Moral Habits

 Posted by on 11 December 2002 at 3:50 pm  Uncategorized
Dec 112002

I am presently working on a paper on Aristotle’s theory of moral habits. As many of you know, I have a longstanding interest in this subject, as evidenced in my WashU honors thesis “Between Instinct and Habit” and my 1999 lecture “Moral Habits” to the TOC Summer Seminar. (My views on the process of habituation have, however, shifted significantly over the years.)

In my view, moral habits are integral to our understanding of moral development and decision-making. They show us how to deeply integrate abstract virtues into the messy particulars daily life. They are the best (and perhaps only) answer to the challenge posed by the Prudent Predator, as well as integral to making sense of Rand’s “no value” argument for virtue. As such, moral habits are an excellent companion to the Objectivist ethics. Although I plan to write up such an argument for submission to JARS or elsewhere, my present paper (for my Aristotle class) will concern only the Aristotelian conception of moral habits.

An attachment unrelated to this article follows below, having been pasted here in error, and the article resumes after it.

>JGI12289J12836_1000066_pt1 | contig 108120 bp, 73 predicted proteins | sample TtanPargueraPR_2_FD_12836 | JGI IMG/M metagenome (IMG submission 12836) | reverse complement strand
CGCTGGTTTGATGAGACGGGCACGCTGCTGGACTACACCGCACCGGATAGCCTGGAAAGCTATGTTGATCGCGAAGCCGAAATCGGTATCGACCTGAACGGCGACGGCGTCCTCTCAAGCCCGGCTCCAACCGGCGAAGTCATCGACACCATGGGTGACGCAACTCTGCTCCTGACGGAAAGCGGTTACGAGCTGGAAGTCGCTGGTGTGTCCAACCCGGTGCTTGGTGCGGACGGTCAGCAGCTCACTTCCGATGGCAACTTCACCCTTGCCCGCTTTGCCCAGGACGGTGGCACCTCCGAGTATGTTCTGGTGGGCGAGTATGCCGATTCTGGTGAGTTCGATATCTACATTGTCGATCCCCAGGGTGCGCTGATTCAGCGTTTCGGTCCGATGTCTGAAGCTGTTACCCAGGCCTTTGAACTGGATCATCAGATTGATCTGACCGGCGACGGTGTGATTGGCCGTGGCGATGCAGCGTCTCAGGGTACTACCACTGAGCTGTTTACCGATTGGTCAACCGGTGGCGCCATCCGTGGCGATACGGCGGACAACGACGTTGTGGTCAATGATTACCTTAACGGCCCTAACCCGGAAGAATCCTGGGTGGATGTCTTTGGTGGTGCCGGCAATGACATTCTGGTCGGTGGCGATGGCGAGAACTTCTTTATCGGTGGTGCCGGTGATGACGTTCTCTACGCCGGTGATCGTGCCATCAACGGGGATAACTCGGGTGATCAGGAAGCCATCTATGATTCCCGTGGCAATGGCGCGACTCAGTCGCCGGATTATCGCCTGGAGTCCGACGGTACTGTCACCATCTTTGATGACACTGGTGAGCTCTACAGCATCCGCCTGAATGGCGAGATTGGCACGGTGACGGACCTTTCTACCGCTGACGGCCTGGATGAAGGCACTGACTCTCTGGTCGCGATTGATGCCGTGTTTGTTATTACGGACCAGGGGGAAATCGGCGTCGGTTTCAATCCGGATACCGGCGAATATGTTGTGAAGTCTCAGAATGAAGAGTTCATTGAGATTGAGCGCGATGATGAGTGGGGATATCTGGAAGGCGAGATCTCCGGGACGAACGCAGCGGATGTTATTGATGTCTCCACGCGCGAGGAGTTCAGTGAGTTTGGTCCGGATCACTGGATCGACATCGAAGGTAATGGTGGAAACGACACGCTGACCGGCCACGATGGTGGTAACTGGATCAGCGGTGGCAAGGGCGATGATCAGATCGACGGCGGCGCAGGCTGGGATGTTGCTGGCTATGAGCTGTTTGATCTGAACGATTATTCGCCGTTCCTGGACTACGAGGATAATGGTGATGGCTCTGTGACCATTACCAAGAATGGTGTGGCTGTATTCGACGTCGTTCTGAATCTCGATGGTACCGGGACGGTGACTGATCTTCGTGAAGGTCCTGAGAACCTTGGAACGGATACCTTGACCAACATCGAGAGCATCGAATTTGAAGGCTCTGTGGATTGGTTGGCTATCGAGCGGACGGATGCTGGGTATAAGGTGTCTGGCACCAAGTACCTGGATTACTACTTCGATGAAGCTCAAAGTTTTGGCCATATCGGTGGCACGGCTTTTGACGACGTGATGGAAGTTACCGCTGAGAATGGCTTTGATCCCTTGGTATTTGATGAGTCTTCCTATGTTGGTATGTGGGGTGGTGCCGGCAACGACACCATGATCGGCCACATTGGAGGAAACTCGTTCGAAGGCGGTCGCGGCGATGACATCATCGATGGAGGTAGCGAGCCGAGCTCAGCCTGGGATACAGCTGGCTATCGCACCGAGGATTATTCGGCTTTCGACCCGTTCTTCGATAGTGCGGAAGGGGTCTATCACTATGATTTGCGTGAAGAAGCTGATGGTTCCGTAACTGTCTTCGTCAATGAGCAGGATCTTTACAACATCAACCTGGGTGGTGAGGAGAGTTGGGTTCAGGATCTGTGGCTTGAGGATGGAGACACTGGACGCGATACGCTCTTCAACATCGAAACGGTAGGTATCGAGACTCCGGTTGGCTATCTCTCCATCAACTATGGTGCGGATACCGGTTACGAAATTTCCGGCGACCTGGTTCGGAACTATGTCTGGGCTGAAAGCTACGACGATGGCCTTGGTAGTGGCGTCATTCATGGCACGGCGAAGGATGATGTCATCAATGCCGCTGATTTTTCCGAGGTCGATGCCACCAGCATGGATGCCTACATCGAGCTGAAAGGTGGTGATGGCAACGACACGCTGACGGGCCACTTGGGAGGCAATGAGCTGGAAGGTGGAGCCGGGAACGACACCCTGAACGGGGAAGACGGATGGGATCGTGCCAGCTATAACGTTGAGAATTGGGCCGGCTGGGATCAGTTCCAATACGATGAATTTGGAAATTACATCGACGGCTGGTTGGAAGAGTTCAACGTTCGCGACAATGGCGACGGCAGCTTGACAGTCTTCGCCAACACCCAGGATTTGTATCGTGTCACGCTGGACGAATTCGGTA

Unfortunately, Aristotle’s theory of moral habits is easy to misunderstand as either mechanistic or emotionalistic. (I myself have made such errors of interpretation in past writings.) But neither of these interpretations makes sense of Aristotle’s account — sketchy though it may be — of the central role of moral habits in cultivating virtue. Instead, as I am arguing in the paper, we ought to follow Nancy Sherman’s lead in understanding the process of habituation as the development of “increasingly fine powers of discernment” in our “perceptual, affective, and deliberative capacities” (Nancy Sherman, “The Habituation of Moral Character” in Aristotle’s Ethics, 232-3).

I’ll be turning in the paper on Friday, so I hope to get it posted on the web site shortly thereafter. I’ll make an announcement here, of course.

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